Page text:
Gurbani Selections 1 and Gurbani Selections 2
Translated by Shiv Singh Dhatt
Publisher: Radha Soami Satsang Beas, 2011. 274 and 370 pages.
ISBN: 978-81-8256-990-4 and ISBN-978-81-8256-988-1.
Gurbani Selections 1and Gurbani Selections 2 are the first two volumes in a planned series of translations of selected hymns from the Adi Granth into modern English. These first two books include eight of the most popular writings from the Adi Granth.
The Adi Granth, the scripture of the Sikhs, is voluminous. It contains hymns by six of the ten Gurus in the line of Guru Nanak along with writings of thirty other mystics and saints from diverse backgrounds. This new series has the goal of making this otherwise daunting scripture more accessible. Each book in the series will contain a selection of hymns along with helpful explanatory notes, enabling the reader to approach this sublime and powerful exposition of pure spirituality by easy stages.
The series also renders the text more accessible to people who can understand the Punjabi language but cannot read its original Gurmukhi script. Each book includes, along with the original text of each hymn in Gurmukhi script and its English translation, a phonetic transliteration of the original using the Latin alphabet.
Gurbani Selections 1 includes four compositions, all by Guru Nanak Dev: Jap Ji, Asa ki Var, Sidh Gost and Barah Maha. The translation of each composition is preceded by a brief introduction, which is extremely helpful to the reader who is unfamiliar with the text’s literary traditions and historical context. For example, the introduction to Asa ki Var explains: “A var is a popular genre of Punjabi poetry that generally depicts the exploits of a folk hero and showers praise on him. Guru Nanak composed this var in the musical measure asa in praise of God, Guru and Nam.”
Asa ki Var begins with the praises of the Guru “who takes no more than a moment to transform humans into gods.” The Guru is the one who leads the disciple from the darkness of ignorance into the light of spiritual knowledge and understanding. Without the Guru, all is darkness:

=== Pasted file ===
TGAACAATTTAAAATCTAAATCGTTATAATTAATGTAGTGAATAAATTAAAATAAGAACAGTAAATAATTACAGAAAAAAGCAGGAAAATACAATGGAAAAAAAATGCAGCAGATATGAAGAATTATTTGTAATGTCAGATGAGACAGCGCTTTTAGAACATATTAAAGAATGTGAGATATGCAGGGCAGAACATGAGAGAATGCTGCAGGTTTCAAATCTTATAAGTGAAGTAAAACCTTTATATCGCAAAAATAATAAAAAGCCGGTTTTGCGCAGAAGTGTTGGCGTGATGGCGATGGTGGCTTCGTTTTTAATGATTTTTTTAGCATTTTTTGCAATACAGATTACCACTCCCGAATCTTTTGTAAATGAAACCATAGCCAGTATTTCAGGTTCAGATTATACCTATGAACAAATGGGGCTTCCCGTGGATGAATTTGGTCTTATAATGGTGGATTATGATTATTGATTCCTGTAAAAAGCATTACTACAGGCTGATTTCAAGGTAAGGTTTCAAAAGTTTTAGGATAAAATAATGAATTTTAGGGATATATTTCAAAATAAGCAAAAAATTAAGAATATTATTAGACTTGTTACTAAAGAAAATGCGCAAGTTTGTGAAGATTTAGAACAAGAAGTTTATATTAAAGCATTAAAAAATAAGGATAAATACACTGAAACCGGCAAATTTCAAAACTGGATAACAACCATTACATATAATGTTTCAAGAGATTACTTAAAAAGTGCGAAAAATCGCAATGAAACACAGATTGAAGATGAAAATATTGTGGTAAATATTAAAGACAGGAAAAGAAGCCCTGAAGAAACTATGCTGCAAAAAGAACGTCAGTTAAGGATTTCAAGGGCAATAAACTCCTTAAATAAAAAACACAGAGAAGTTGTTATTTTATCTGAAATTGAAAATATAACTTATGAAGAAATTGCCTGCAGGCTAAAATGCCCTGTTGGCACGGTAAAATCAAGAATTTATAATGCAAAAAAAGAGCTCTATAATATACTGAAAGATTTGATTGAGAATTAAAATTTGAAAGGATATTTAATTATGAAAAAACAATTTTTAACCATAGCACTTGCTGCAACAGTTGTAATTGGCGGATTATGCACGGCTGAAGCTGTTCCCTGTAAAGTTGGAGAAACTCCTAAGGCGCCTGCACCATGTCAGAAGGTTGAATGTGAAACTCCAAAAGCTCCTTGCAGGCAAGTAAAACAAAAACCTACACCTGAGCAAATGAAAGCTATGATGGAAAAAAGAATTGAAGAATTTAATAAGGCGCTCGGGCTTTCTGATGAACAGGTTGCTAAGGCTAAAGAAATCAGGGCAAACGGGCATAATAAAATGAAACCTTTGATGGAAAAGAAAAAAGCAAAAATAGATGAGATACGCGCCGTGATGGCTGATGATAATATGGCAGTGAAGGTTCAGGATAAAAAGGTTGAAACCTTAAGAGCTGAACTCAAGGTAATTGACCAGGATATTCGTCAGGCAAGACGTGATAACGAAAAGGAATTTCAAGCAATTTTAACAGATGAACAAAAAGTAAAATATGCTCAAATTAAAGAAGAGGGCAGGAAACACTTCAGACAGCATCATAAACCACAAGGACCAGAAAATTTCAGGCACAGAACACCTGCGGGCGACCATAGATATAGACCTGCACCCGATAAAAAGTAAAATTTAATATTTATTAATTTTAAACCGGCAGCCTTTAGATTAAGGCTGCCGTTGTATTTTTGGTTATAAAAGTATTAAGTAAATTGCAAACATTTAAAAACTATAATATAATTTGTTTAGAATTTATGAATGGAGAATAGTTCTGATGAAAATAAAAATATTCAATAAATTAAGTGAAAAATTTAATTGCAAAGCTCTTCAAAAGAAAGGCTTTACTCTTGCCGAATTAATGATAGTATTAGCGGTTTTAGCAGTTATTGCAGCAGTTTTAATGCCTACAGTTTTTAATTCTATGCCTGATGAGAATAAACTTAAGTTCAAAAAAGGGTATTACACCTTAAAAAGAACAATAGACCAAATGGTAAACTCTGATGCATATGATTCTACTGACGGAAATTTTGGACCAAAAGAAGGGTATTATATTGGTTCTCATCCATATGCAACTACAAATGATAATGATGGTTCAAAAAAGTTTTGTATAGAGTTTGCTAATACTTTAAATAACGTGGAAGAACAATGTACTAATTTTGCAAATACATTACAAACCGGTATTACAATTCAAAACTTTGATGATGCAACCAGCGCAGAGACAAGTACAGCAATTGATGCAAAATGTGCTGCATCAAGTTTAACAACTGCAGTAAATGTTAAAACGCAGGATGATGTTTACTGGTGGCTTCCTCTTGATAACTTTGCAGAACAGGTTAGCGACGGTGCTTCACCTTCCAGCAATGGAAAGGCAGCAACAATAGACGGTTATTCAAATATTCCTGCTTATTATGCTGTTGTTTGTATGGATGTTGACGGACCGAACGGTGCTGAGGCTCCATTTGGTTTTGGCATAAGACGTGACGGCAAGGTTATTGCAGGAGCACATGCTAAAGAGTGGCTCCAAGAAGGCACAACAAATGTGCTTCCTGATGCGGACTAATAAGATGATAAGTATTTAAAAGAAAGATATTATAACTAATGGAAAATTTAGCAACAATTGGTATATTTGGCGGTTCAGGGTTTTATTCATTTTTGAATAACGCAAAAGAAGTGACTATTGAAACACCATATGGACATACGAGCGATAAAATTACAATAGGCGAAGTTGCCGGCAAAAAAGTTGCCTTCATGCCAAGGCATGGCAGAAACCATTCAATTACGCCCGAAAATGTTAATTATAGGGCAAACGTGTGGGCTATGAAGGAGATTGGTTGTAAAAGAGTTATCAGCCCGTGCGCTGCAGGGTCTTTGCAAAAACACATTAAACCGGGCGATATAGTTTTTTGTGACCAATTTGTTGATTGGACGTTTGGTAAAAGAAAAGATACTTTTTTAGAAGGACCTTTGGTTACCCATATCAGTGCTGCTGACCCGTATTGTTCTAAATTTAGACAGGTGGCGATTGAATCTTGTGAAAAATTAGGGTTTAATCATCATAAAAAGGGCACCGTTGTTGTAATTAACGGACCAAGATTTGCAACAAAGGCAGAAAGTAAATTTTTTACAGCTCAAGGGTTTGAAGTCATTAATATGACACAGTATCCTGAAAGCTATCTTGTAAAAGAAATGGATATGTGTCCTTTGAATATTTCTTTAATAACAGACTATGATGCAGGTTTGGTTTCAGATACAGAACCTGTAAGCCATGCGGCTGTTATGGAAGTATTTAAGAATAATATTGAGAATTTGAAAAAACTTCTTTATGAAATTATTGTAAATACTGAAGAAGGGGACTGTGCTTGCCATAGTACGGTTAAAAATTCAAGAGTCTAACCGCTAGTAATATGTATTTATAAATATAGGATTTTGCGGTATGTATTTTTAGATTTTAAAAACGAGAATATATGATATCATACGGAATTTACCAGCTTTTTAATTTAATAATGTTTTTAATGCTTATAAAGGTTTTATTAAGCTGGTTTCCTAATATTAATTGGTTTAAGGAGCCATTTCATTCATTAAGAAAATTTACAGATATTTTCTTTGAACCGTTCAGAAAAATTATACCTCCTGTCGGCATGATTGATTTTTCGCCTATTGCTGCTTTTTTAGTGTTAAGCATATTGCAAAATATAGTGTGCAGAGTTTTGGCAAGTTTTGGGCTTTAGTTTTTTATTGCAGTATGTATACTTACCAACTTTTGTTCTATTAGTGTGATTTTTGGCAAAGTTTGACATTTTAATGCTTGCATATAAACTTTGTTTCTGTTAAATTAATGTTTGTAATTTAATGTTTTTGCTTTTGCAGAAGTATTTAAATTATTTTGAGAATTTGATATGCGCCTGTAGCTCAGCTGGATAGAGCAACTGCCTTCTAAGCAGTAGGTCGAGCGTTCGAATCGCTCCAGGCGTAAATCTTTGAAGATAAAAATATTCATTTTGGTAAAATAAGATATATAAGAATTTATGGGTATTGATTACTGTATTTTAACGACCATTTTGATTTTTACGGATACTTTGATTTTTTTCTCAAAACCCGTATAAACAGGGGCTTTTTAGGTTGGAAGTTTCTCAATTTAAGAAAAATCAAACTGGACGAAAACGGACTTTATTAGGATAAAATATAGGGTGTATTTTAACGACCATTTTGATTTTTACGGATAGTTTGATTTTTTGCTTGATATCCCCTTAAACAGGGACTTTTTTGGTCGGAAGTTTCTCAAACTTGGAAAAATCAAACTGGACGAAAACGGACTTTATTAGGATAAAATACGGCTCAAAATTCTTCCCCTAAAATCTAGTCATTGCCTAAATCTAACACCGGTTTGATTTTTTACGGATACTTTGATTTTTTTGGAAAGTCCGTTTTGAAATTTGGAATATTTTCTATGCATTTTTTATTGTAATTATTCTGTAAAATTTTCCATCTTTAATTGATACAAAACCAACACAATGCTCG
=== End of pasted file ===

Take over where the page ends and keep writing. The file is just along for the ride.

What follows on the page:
Were a hundred moons to rise
together with a thousand suns,
it would be, with all that light,
utter darkness without the Guru.
Sidh Gost is written in the form of a dialogue between Guru Nanak and a group of yogis known as sidhas. When the yogis ask Guru Nanak about the path he followed, he says:
Through the Guru’s teaching I have realized
that one’s refuge lies only in the eternal Lord.
One who understands and realizes one’s self by the Guru’s grace
becomes the Truth and merges in the Truth.
When they ask him how to cross the perilous ocean of existence, Guru Nanak explains the essence of his teachings:
As the lotus growing in the water
and the duck swimming in the stream
remain untouched by water,
one crosses the ocean of existence, O Nanak,
by repeating God’s Nam
and attuning one’s consciousness to Shabd.
Gurbani Selections 1 and 2 each contain a Barah Maha, one by Guru Nanak and the other by Guru Arjun Dev. This form of Indian folk poetry is framed around the twelve months of the year, with the changing patterns of nature reflected in the yearnings and fluctuating emotions of the human heart. While by tradition this type of poetry usually deals with a young bride separated from her husband, both Guru Nanak and Guru Arjan Dev use this poetic form eloquently to depict the yearnings of the soul separated from the Lord.
The other writings in Gurbani Selections 2 are Anand by Guru Amar Das, Sukhmani by Guru Arjun Dev and Slok Mahla 9 by Guru Tegh Bahadur. The literal meaning of anand is bliss or peace, and the composition by that name boldly proclaims that real bliss comes only from meeting a true Guru who can lead one to the Divine.